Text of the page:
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Martin Paul Eve

Professor of Literature, Technology and Publishing at Birkbeck, University of London

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Following on from Part 1, let's begin to talk about the technological side of starting an OA journal.

A book

There are several components to the system that all need to come together. The timescales for ensuring this happens are different, but here's some descriptions and estimates on the different components.

Open Journal Systems
OJS is a free, open source platform developed by the Public Knowledge Project that is designed to get you off the ground quickly. Pre-requistites are:

  • A web server
  • PHP support on said server
  • MySQL database support (or another supported DB)
  • Permission for web applications to write to the filesystem on the server

The document you need to read, and understand, to fully get OJS is their Userguide. For this specific part of the installation, you'll want to follow their installation instructions. I can get an OJS box up and running in 45 minutes or so. For a first time user with moderate technical competence, budget in a fair few hours.

ISSN number
To get an ISSN number, which is crucial for your journal (and is also free of charge!), you need to apply to the relevant ISSN provider for your country. In the UK, this is the British Library. The turnaround time on this varies, but is often quicker than the two months they stipulate.

DOI numbers
Right, this is where it can get a bit complicated. DOI (Document Object Identification/Identifier) numbers are part of a system that ensures that articles are permanently active. Let's take an example. The following is a DOI resolver URL:

The number is composed of a prefix (10.7766), which is my publisher prefix, and a suffix (orbit.v1.1.38). Together these form a unique string that identify the article Eve, Martin, Samuel Thomas, Doug Haynes, & Simon de Bourcier. "Preface." Orbit: Writing Around Pynchon [Online], 1.1 (2012): n. pag. Web. 10 Jul. 2012.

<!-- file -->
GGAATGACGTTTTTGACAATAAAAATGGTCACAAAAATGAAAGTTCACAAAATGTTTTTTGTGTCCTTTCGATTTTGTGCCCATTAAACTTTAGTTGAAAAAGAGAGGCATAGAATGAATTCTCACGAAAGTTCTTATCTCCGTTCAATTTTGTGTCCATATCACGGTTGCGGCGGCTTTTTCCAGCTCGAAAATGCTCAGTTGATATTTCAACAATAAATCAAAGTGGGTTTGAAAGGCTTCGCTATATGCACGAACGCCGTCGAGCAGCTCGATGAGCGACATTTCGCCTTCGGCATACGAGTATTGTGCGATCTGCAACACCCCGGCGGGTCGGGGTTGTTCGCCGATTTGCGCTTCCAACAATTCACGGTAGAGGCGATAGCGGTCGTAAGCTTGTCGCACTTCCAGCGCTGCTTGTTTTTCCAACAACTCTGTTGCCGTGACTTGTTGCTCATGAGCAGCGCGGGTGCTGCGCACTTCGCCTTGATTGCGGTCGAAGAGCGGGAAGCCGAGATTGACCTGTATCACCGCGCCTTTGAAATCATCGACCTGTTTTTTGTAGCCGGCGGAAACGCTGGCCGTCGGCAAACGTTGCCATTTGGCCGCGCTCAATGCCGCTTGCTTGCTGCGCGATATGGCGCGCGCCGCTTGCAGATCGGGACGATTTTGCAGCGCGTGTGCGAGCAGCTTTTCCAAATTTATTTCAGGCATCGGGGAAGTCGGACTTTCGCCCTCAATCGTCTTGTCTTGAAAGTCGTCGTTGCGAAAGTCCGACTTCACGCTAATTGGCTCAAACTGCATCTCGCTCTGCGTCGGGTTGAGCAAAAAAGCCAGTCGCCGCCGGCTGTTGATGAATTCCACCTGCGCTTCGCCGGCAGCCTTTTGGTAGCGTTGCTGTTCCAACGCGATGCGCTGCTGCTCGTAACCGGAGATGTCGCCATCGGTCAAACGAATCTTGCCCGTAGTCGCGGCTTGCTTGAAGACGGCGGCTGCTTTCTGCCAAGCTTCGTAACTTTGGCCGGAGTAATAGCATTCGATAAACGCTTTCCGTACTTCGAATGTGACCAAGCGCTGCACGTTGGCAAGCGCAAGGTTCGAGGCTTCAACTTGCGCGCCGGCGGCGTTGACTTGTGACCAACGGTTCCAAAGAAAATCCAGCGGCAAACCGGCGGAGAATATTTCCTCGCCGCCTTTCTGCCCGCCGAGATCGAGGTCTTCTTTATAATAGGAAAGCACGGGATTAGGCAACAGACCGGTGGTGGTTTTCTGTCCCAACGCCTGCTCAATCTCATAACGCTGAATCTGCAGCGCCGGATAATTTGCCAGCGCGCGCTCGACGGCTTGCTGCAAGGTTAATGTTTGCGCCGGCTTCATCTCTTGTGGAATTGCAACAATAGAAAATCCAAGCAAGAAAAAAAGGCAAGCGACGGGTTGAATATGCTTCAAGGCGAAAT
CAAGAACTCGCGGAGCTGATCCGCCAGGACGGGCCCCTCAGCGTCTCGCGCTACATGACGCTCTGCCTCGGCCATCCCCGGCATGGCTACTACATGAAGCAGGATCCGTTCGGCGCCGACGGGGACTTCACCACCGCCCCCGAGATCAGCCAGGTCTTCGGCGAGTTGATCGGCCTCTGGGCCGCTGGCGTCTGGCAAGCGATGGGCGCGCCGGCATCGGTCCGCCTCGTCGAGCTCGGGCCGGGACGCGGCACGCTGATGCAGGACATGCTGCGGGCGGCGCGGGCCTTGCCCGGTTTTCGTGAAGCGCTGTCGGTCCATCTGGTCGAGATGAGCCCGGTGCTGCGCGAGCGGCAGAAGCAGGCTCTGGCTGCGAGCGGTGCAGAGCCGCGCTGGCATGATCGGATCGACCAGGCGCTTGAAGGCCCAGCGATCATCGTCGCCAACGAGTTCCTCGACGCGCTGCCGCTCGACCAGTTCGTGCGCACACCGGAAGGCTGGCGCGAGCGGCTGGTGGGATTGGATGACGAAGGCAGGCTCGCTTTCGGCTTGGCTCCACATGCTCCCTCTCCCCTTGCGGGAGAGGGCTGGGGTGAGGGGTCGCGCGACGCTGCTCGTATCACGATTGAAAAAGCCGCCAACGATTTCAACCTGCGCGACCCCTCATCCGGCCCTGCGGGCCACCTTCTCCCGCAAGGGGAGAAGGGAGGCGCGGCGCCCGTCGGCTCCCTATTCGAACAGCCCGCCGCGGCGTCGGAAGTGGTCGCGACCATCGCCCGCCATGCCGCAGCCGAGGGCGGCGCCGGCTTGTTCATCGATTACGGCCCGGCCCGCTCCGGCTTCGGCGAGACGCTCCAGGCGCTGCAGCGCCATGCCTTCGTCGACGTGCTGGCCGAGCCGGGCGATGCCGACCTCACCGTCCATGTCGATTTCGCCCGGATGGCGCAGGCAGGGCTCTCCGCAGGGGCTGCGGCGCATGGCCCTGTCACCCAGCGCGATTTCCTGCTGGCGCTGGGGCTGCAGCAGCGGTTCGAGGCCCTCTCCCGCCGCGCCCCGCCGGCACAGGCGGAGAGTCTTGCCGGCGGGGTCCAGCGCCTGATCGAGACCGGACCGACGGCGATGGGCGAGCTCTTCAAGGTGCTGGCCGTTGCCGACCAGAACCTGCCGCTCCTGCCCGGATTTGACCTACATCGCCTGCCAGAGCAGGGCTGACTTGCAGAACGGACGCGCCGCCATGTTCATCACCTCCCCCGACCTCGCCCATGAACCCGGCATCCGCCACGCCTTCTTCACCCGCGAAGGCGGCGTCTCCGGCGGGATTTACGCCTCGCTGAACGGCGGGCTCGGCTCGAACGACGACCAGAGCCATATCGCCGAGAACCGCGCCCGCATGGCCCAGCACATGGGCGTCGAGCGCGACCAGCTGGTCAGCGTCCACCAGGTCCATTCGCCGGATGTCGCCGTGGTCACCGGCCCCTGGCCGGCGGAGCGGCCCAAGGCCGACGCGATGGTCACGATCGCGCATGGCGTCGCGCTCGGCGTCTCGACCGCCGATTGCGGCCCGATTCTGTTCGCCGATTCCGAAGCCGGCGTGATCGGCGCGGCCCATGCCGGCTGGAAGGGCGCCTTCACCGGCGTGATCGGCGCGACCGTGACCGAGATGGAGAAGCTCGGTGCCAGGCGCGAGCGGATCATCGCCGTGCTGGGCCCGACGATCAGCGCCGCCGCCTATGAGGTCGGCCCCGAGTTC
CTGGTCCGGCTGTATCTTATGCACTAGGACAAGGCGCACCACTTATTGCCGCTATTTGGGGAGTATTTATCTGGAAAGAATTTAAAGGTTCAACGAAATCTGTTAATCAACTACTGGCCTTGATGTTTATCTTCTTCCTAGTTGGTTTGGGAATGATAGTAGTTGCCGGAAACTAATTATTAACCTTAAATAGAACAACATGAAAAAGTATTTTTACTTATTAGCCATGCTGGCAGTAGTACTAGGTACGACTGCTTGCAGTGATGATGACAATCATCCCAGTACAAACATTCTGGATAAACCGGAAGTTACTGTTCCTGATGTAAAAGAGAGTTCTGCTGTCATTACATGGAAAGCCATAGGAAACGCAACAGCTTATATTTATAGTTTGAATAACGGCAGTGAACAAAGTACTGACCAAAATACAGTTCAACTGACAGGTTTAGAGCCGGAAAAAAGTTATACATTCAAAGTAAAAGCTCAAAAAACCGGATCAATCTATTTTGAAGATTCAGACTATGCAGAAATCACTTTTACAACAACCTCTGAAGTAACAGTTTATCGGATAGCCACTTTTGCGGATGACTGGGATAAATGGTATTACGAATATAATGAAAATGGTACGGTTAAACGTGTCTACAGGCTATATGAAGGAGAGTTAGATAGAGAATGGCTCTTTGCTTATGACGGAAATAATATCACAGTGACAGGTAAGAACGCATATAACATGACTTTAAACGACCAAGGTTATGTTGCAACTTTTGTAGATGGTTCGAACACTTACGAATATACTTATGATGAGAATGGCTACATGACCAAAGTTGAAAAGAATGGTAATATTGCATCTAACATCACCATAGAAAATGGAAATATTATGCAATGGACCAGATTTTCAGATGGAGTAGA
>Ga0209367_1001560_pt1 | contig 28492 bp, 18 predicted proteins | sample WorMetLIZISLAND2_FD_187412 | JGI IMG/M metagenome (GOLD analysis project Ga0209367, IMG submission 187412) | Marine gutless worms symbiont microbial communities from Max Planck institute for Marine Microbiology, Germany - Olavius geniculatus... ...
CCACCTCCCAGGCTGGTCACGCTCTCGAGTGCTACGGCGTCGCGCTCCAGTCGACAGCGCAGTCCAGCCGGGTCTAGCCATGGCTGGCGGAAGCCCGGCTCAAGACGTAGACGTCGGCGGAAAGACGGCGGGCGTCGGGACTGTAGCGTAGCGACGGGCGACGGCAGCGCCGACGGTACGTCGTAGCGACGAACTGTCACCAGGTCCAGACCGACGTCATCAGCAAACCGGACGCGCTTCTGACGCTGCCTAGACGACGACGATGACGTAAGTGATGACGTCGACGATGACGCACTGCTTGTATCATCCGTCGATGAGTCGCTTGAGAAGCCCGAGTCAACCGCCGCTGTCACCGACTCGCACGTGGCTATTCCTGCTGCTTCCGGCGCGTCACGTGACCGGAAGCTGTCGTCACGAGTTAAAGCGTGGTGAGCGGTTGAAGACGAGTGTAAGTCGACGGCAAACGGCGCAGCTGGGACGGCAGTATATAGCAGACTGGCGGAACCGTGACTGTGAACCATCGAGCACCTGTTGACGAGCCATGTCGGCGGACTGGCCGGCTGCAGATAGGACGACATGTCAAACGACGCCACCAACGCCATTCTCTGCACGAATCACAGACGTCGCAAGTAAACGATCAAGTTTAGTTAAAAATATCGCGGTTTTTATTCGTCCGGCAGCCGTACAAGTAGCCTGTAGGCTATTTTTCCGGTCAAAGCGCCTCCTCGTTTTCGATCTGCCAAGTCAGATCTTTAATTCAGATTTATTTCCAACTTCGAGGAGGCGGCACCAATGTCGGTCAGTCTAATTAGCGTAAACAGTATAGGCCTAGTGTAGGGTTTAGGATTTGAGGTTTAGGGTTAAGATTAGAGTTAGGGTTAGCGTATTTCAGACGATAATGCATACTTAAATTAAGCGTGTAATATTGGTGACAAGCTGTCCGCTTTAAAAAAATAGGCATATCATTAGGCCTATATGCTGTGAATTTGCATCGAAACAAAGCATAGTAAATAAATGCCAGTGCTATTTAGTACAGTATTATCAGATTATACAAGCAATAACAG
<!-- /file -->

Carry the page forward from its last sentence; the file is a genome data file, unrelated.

So, when you visit the DOI resolver URL above, it points you over to, which is the journal hosted on my server. Let us assume that something happens to me or my finances. For example, I can no longer pay for my server, or I get run over by a bus (I'm hoping to postpone both of these occurrences). The archival service for the journal will notice a "trigger event" that authorises them to release, forever, the material on the journal. The DOI number can then be updated to point to the archives copy and, tada, the material has then been preserved even in the case of catastrophe or fold. I hope it's clear, from this, the important role that DOI numbers play.

As a member of CrossRef, assigning DOIs, you have legal obligations in the contract. You must:

  • Assign DOIs to all your articles
  • Ensure you never assign the same DOI more than once
  • Ensure that DOIs always resolve to the correct article
  • Ensure that, if you move hosts/addresses, you update the metadata so that the DOI resolves
  • Give the DOI link of any article that has a DOI number assigned in an article's citations
  • Deposit metadata and DOI information in a timely fashion to CrossRef

This is all easily doable via OJS built-in mechanisms, but it is a legal contract, so not to be taken lightly or ignored.

CrossRef, the registration organisation for DOIs on scholarly or research material, have various levels of fees. The reason for this is, once again, that they need ways to force publishers to keep their links up-to-date and to deposit material. Financial sanctions have proved the most effective way of doing this.

However, for the journal that is attempting to evade the fee-paying structures of commercial OA enterprises, this is little consolation. Never fear. The Open Access Scholarly Publishers Association has a deal with CrossRef for scholar-publisher members (that's you, as an individual) that means that the OASPA will allow you to get a DOI prefix and assign up to 50 DOIs inclusive of their membership fee, which is a much more reasonable 75 euros. In my case, because I hadn't started the journal at that point, I was signed up as a non-voting member of OASPA, but this certainly helped.

Timescale-wise, my application to OASPA took much longer than usual (I am told) because CrossRef were in the process of updating their member agreement. I signed up on the 16th April and was ready to go by the 7th July. So budget in three months.


CLOCKSS is the archival service that I have chosen to use for my journal. Based upon the LOCKSS system, CLOCKSS stands for Controlled Lots of Copies Keeps Stuff Safe. The principle here is that your articles are stored on multiple servers, spread across the globe. In the event of a trigger, CLOCKSS will release the material. Again, there's a fee ($200/year). I am unable to comment on timescales as I have yet to be fully set up here, but as I only applied three days ago, this doesn't seem so surprising so far.

Again, I'm going to stop writing here so that I can get on with some other work, but in the next section I'll begin to detail some of the options available in OJS and how the process works.

Part 3 >>